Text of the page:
Providers of machine learning tools range from established analytics vendors like IBM and SAS Institute to specialized startups such as H2O.ai, Alpine Data Labs and Skytree. Cloud-based offerings are also available from the likes of Amazon Web Services, Google and Microsoft. In addition, users can take advantage of open source machine learning technologies such as Apache Mahout and Google's TensorFlow. At the back end, Hortonworks and rival Hadoop distributors Cloudera and MapR Technologies are all touting their ability to support machine learning applications, as is Databricks, the driving force behind Spark, which includes a library of machine learning algorithms.
Unlocking machine learning
Peter Crossley, director of product architecture and technology at Webtrends Inc., sees machine learning as a natural extension of 20-plus years of analytics work at the Portland, Ore., company, which collects and analyzes user activity data from websites, mobile devices and the Internet of Things to support the online marketing programs of its corporate clients. But Webtrends has been able to substantially step up its advanced analytics efforts since putting a Hortonworks-based Hadoop cluster into full production at the start of 2015 and adding Spark eight months later.
Overall, Crossley said, Webtrends collects data on 13 billion online events per day, amounting to 500 terabytes of new information each quarter. Thanks to the new architecture, the process of analyzing the data keeps moving closer to real time -- for example, machine learning models are now used to immediately score website visitors so personalized webpage views and online offers can be served up to them. The advent of technologies like Hadoop and Spark "has unlocked machine learning," Crossley said. "Now you can take what was a batch process and make it what we call 'embarrassingly parallel.' "
The big data analytics journey at Webtrends has also included plenty of open source infrastructure building. In addition to Hadoop and the base Apache Spark software, the technologies being used by the company include the Kafka message queuing system and Samza and Storm stream processing frameworks.
And it's not a static environment. Like many other big data users, Crossley's team is open to swapping in new technologies when necessary. Webtrends, for example, is now using the combination of Spark and Samza to do some of what Storm initially handled in capturing and processing streams of data. A big data and machine learning architecture calls for flexibility as new business and analytics needs arise, Crossley said, adding that loose architectural coupling helps ensure flexibility. Kafka, he noted, has proved useful at Webtrends in moving data through the architecture without hard-wiring it to the processing operations.
Beware the cutting edge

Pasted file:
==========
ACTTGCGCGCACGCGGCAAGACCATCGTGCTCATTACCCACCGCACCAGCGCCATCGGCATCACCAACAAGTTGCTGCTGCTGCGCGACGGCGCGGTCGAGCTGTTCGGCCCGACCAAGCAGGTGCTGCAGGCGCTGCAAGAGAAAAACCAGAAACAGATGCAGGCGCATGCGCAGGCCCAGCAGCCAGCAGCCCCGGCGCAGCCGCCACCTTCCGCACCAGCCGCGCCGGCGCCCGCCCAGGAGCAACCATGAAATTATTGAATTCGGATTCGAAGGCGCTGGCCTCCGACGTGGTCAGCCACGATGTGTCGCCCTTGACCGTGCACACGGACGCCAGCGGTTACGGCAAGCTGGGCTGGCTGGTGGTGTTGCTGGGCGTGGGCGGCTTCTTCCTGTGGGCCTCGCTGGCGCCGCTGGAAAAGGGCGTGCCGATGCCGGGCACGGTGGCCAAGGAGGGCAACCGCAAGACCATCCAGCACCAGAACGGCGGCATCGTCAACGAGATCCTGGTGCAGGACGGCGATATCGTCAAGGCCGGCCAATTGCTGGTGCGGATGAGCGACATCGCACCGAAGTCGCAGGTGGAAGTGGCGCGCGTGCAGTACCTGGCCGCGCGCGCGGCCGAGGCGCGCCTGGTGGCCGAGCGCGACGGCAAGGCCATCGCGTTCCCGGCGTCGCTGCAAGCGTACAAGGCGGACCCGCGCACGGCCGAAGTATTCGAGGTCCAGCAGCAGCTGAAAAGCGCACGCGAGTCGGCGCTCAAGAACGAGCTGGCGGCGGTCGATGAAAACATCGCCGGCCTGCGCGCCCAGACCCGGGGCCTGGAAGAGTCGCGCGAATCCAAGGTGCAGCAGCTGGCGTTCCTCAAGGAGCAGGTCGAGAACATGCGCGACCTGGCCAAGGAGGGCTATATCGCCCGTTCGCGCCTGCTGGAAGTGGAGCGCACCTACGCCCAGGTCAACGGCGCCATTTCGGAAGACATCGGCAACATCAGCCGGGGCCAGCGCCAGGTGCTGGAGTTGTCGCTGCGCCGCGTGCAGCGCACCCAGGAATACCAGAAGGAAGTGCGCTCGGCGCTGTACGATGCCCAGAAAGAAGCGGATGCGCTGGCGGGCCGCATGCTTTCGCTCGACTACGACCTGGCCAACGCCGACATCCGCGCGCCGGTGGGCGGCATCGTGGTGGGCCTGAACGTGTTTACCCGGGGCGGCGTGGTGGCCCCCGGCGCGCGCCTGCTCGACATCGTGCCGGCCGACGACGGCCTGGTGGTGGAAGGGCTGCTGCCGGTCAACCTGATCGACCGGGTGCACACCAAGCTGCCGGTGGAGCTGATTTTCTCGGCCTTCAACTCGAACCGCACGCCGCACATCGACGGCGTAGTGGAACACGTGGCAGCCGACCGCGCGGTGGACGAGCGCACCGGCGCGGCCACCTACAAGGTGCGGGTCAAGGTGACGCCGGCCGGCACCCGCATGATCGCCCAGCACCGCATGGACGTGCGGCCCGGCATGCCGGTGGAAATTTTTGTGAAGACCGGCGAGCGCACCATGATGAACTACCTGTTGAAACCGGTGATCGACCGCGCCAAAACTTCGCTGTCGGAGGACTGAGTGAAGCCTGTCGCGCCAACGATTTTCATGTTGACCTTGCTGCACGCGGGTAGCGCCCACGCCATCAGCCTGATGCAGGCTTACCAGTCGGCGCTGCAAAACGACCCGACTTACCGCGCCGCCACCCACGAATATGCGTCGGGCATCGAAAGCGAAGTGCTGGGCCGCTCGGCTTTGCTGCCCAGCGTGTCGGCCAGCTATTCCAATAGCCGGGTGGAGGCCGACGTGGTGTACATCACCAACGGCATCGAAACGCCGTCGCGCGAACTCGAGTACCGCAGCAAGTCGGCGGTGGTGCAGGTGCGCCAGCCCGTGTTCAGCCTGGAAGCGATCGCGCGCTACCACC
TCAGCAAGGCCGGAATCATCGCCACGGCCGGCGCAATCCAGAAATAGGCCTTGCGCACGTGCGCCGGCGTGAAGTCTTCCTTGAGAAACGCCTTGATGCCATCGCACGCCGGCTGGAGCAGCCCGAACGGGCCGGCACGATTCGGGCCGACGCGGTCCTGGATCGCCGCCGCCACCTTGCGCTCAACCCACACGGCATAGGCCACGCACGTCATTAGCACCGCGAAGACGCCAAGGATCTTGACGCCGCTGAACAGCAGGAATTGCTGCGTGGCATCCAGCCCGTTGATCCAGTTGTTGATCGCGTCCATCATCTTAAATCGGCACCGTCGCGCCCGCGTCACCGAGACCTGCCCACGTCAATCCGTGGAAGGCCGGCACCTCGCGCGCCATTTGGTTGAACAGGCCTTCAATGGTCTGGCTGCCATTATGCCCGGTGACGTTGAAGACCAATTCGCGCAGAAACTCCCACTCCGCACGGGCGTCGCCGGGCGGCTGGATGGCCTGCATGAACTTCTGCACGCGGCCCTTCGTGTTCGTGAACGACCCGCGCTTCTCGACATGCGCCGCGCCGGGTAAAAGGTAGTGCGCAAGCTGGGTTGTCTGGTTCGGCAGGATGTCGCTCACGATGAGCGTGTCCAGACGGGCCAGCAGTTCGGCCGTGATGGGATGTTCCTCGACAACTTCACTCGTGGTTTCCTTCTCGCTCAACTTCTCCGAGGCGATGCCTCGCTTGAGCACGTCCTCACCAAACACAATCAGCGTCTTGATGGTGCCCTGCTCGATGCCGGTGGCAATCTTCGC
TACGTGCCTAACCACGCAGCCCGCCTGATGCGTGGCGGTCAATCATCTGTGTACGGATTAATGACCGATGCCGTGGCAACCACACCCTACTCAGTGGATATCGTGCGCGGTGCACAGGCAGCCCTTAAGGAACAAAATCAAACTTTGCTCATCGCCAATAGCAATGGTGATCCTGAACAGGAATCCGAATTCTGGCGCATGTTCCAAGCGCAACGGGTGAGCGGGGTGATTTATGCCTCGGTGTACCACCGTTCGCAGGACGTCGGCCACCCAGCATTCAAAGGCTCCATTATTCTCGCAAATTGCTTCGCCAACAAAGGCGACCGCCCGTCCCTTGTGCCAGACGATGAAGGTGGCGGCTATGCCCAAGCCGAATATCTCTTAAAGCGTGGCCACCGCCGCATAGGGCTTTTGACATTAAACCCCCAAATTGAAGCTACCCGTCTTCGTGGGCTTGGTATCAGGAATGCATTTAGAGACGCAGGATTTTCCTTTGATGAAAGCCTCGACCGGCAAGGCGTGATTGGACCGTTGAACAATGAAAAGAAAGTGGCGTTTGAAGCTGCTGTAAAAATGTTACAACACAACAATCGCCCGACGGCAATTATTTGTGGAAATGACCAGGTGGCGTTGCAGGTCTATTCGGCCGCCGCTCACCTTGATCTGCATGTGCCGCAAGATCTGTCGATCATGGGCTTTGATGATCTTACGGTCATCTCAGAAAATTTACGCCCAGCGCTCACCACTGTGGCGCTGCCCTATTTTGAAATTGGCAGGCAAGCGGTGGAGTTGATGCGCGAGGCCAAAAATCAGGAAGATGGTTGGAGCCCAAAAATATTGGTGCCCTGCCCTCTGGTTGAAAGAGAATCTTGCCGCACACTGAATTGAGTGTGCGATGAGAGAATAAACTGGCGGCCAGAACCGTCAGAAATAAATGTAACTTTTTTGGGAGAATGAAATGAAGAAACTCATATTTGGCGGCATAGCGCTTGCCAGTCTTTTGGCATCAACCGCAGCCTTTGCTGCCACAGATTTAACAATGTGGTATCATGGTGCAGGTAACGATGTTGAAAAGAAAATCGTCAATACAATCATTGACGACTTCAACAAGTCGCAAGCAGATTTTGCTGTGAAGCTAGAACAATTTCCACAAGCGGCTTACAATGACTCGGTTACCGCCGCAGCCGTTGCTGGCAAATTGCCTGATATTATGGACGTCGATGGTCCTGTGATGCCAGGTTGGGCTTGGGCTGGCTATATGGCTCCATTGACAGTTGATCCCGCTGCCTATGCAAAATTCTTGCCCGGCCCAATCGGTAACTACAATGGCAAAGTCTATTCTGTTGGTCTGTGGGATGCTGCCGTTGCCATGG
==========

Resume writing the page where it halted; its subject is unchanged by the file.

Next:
Andrew Musselman, a Mahout project management committee member who works as chief data scientist in the global data science practice at consulting company Accenture, similarly advises prospective machine learning users to expect rapid and continuing changes in the available infrastructure technologies. "We're in a 'tool-making' period now that will take a while to settle down," Musselman explained, speaking in his Mahout role. "Tools have been written and adopted and then sometimes thrown away."
In addition, many of the open source tools surrounding Hadoop are evolving quickly, so users need to keep pace with a regular stream of new releases. Mahout is a case in point: The Apache Software Foundation released five versions of the machine learning technology during 2015.
As with other types of advanced analytics applications, users of machine learning tools also can encounter obstacles in getting their predictive models to produce accurate results. But the way it plays out in machine learning efforts can be even more challenging because of the size of the data sets typically involved and the accompanying development and processing complexity.
"It can be difficult to go from thought to model to 'training' [the model] and then to operationalize the whole thing," said Zoiner Tejada, CEO and architect at development and consulting services provider Solliance. And analytics teams aren't always rewarded for those efforts, cautioned Tejada, who also is CTO at analytics services startup Algebraix Data. "Machine learning is a powerful tool, but you can cut yourself," he said. "You may have a model that looks like it works, but later you find its predictions are bogus."
"The promise of machine learning can be overstated," agreed Zurich North America's Jensen. Even once you get through the initial learning curve on how to make it work, the process isn't easy, he warned. For one thing, he said, each of the variables built into a model requires upfront data preparation and manipulation -- work that can be harder to do than implementing the final algorithm itself.
Another pitfall lies beyond building an infrastructure, processing data and developing machine learning models, in what might be described as the last yard, where the business side makes decisions. "Having the best algorithms doesn't mean anything," Jensen said, "if you don't train end users on how to effectively use the [results]."